Make Sure You Understand These Rules Before Converting Your 401 Funds To A Roth Ira
A 401 is a smart place to keep your retirement savings, especially if your company offers a matching contribution. But as some people look toward retirement, they find the Roth IRA’s tax-free distributions more appealing. Contributing funds to a Roth IRA is always an option, but you could also do a 401 to Roth IRA conversion with your existing savings.
This lets you reclassify your 401 funds as Roth savings by paying taxes on the amount you’d like to convert. Here’s a closer look at how 401 to Roth IRA conversions work and how to decide if they’re right for you.
Generally A Roth Ira Conversion Makes Sense If You:
- Wont need the converted Roth funds for at least five years.
- Expect to be in the same or a higher tax bracket during retirement.
- Can pay the conversion taxes without using the retirement funds themselves.
- May not need the funds for retirement and may want to transfer them to your beneficiaries.
A Roth IRA conversion may not be appropriate if you:
- Are not sure what your tax situation will be like this year because once you convert you cannot recharacterize or “undo” the conversion.
- Have to deplete other assets to pay the taxes due on the conversion.
- Are pushed into a higher tax bracket due to the amount you convert.
- Will be in a lower tax bracket in retirement.
- Will be relocating to a state with no or lower state income tax.
- Are wanting to convert your RMD because RMDs cannot be converted. You must first satisfy your RMD and then complete a Roth conversion.
Pick An Ira Account Type
There are two main types of IRAs that you can transfer 401 funds to: a traditional IRA or a Roth IRA. As we mention above, most people roll over their money into an account that has the same tax benefits as the one theyre transferring from.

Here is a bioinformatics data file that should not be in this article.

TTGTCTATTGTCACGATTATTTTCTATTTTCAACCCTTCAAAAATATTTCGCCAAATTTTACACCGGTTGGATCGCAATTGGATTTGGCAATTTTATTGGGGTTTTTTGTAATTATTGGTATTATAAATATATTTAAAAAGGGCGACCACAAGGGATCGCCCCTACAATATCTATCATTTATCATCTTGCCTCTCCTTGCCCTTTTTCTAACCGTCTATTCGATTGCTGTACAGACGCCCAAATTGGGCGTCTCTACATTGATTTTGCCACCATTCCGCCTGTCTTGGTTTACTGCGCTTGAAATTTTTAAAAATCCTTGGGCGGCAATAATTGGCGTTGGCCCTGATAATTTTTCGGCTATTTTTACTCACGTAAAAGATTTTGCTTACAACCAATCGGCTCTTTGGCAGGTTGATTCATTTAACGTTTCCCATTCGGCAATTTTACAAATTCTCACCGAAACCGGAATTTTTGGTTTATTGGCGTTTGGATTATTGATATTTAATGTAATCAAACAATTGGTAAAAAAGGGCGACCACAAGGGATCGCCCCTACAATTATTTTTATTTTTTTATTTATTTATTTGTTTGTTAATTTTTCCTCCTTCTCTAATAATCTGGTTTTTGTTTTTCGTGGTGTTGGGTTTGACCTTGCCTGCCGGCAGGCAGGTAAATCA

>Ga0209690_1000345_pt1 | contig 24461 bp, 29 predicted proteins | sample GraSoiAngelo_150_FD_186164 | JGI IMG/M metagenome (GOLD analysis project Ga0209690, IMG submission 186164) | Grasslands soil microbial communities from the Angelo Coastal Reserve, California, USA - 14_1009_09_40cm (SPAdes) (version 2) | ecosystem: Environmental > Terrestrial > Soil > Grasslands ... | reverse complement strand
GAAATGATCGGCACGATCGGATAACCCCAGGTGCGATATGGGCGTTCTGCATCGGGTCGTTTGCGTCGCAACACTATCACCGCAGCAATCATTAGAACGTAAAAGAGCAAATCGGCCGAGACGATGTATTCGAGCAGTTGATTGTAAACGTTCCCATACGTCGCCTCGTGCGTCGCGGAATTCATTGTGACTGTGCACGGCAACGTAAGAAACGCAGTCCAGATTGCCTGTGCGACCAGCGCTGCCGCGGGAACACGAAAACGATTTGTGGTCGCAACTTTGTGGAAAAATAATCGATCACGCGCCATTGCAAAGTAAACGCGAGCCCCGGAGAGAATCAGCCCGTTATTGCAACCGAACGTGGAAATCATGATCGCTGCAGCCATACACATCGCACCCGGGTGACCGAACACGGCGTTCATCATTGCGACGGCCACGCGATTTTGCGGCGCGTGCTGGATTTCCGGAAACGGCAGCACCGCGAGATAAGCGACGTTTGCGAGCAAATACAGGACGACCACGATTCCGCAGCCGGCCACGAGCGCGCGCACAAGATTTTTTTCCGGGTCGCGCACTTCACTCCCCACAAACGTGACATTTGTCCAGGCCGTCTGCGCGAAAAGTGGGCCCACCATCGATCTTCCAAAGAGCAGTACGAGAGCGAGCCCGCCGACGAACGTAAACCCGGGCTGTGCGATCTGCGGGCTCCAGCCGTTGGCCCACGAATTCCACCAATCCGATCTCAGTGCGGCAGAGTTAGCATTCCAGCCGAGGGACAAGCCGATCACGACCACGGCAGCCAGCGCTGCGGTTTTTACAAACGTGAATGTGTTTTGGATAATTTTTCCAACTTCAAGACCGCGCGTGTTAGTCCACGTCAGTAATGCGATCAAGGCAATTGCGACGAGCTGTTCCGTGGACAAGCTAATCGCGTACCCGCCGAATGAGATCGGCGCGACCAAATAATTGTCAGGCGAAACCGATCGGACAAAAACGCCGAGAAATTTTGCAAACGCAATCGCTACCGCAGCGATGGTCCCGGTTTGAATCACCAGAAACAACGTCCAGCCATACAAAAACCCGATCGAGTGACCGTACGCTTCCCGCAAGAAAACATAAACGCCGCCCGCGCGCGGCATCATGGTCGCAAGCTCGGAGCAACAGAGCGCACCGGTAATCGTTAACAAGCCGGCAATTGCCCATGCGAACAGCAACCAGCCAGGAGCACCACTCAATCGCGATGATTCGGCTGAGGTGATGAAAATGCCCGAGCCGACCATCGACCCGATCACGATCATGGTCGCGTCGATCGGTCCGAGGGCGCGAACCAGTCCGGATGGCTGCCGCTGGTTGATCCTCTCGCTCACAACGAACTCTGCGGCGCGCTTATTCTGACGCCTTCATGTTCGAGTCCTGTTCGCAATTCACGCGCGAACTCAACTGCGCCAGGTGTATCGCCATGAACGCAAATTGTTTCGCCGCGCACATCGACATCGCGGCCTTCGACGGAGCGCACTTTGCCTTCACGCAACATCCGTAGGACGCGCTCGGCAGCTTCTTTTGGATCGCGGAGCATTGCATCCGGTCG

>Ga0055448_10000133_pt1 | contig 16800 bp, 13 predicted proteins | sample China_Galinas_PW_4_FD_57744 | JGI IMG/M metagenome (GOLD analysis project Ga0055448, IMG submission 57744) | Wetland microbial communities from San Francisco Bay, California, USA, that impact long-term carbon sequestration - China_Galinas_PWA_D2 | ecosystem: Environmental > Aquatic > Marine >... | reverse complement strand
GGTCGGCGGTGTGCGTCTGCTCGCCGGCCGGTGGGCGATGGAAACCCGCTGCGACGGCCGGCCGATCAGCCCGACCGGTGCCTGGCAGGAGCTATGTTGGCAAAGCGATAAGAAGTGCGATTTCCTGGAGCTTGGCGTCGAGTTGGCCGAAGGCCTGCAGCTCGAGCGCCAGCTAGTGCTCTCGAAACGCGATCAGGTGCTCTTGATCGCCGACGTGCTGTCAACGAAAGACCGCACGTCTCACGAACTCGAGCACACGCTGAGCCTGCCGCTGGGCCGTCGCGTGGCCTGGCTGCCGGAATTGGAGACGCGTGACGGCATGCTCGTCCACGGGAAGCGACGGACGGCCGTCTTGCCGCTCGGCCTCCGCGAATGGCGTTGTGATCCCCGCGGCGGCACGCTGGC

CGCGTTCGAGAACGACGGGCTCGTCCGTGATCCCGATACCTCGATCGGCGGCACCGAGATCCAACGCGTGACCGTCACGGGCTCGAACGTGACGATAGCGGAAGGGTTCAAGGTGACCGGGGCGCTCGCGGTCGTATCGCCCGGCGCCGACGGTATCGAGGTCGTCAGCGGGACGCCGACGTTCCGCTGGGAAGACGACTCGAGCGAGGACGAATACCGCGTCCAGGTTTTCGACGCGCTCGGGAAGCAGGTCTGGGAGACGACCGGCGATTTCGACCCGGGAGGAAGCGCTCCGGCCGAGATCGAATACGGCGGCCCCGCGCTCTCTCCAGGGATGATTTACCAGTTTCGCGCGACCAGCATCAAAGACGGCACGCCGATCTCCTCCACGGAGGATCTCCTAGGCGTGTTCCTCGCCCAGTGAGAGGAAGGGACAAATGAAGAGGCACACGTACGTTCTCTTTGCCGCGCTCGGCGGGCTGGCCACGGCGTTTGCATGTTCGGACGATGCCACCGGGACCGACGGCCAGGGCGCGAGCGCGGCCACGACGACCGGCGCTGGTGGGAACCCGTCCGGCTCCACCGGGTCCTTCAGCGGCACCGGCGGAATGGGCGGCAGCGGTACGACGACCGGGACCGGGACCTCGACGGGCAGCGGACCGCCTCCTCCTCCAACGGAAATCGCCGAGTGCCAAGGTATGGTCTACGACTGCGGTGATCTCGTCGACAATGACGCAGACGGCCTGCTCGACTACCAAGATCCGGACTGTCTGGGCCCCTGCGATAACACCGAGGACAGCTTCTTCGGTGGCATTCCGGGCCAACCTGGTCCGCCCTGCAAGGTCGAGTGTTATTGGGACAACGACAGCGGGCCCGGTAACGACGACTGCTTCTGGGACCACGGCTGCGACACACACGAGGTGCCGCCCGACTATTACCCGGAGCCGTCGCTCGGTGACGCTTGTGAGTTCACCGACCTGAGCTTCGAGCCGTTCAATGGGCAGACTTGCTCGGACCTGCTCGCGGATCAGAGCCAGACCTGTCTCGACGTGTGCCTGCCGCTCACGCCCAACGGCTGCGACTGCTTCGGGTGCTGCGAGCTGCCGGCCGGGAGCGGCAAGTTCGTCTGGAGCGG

For instance, lets say you have a traditional 401 account that allows you to contribute money and deduct it from your taxable income, all while staving off income taxes until you withdraw in retirement. In order to maintain this tax-deferred status, youll need to roll your 401 asset over into a traditional IRA. You still have the option of rolling over to a Roth IRA, though thatll mean youll pay taxes on that money for the current year.
On the flip side, those with a Roth 401 gain the perk of tax-free growth since the money they contribute has already had taxes paid on it. Because of this, the IRS does not allow Roth 401 account holders to roll funds over to anything but a Roth IRA or another Roth 401.
Only you can choose which type of IRA is best for your situation. If you can figure out whether your tax rate is higher now than it will be in retirement, then that should lead you in the right direction. You could also speak with a financial advisor if you have further questions.
Don’t Miss: How To Find 401k From Previous Employer
You Think Your Tax Rate Is Going To Go Up
If you believe your current tax rate is lower than it might be in the future, you may want to convert your investments into a Roth IRA, pay your fair share of taxes now, and then let that money grow tax-free until you need it.